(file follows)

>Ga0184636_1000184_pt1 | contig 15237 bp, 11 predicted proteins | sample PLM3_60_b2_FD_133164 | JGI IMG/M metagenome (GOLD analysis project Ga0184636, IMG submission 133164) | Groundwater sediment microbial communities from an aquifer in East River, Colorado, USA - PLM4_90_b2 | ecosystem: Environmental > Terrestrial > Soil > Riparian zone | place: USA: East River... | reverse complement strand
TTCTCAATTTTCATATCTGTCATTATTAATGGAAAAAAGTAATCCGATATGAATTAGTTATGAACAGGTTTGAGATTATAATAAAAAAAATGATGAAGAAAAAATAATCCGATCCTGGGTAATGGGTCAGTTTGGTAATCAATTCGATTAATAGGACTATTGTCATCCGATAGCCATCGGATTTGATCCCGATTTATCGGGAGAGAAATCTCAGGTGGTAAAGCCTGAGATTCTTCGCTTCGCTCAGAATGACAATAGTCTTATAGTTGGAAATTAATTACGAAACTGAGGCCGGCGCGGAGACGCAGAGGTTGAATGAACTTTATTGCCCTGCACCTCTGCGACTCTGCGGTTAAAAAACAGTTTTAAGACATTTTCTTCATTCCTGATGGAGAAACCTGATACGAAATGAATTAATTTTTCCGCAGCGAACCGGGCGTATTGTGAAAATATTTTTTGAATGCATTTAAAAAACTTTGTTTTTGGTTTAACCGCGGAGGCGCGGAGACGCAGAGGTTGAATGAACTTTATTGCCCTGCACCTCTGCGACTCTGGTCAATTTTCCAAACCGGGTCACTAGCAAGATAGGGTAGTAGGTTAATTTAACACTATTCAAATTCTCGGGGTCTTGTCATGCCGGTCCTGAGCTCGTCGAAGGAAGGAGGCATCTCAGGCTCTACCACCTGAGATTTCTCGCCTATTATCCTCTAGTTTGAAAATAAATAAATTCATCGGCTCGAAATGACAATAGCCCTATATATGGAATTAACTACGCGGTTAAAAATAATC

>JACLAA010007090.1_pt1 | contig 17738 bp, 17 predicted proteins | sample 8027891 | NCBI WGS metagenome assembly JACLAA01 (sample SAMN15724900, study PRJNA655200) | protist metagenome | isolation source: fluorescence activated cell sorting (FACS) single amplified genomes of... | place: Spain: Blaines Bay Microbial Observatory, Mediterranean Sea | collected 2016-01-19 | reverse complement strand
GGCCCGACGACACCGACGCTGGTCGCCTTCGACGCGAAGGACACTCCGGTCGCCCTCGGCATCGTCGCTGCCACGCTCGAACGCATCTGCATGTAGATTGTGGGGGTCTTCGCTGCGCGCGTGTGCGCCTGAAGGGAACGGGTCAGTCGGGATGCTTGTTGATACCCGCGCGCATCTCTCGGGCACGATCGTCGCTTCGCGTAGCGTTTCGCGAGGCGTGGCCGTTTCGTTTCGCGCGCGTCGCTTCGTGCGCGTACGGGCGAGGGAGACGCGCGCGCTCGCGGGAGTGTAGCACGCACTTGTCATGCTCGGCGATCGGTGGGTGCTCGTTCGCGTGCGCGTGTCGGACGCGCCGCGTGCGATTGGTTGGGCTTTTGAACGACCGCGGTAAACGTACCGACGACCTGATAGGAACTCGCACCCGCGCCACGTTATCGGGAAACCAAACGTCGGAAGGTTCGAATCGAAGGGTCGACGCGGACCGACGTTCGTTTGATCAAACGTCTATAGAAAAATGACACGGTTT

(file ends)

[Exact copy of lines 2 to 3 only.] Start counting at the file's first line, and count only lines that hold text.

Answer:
TTCTCAATTTTCATATCTGTCATTATTAATGGAAAAAAGTAATCCGATATGAATTAGTTATGAACAGGTTTGAGATTATAATAAAAAAAATGATGAAGAAAAAATAATCCGATCCTGGGTAATGGGTCAGTTTGGTAATCAATTCGATTAATAGGACTATTGTCATCCGATAGCCATCGGATTTGATCCCGATTTATCGGGAGAGAAATCTCAGGTGGTAAAGCCTGAGATTCTTCGCTTCGCTCAGAATGACAATAGTCTTATAGTTGGAAATTAATTACGAAACTGAGGCCGGCGCGGAGACGCAGAGGTTGAATGAACTTTATTGCCCTGCACCTCTGCGACTCTGCGGTTAAAAAACAGTTTTAAGACATTTTCTTCATTCCTGATGGAGAAACCTGATACGAAATGAATTAATTTTTCCGCAGCGAACCGGGCGTATTGTGAAAATATTTTTTGAATGCATTTAAAAAACTTTGTTTTTGGTTTAACCGCGGAGGCGCGGAGACGCAGAGGTTGAATGAACTTTATTGCCCTGCACCTCTGCGACTCTGGTCAATTTTCCAAACCGGGTCACTAGCAAGATAGGGTAGTAGGTTAATTTAACACTATTCAAATTCTCGGGGTCTTGTCATGCCGGTCCTGAGCTCGTCGAAGGAAGGAGGCATCTCAGGCTCTACCACCTGAGATTTCTCGCCTATTATCCTCTAGTTTGAAAATAAATAAATTCATCGGCTCGAAATGACAATAGCCCTATATATGGAATTAACTACGCGGTTAAAAATAATC

>JACLAA010007090.1_pt1 | contig 17738 bp, 17 predicted proteins | sample 8027891 | NCBI WGS metagenome assembly JACLAA01 (sample SAMN15724900, study PRJNA655200) | protist metagenome | isolation source: fluorescence activated cell sorting (FACS) single amplified genomes of... | place: Spain: Blaines Bay Microbial Observatory, Mediterranean Sea | collected 2016-01-19 | reverse complement strand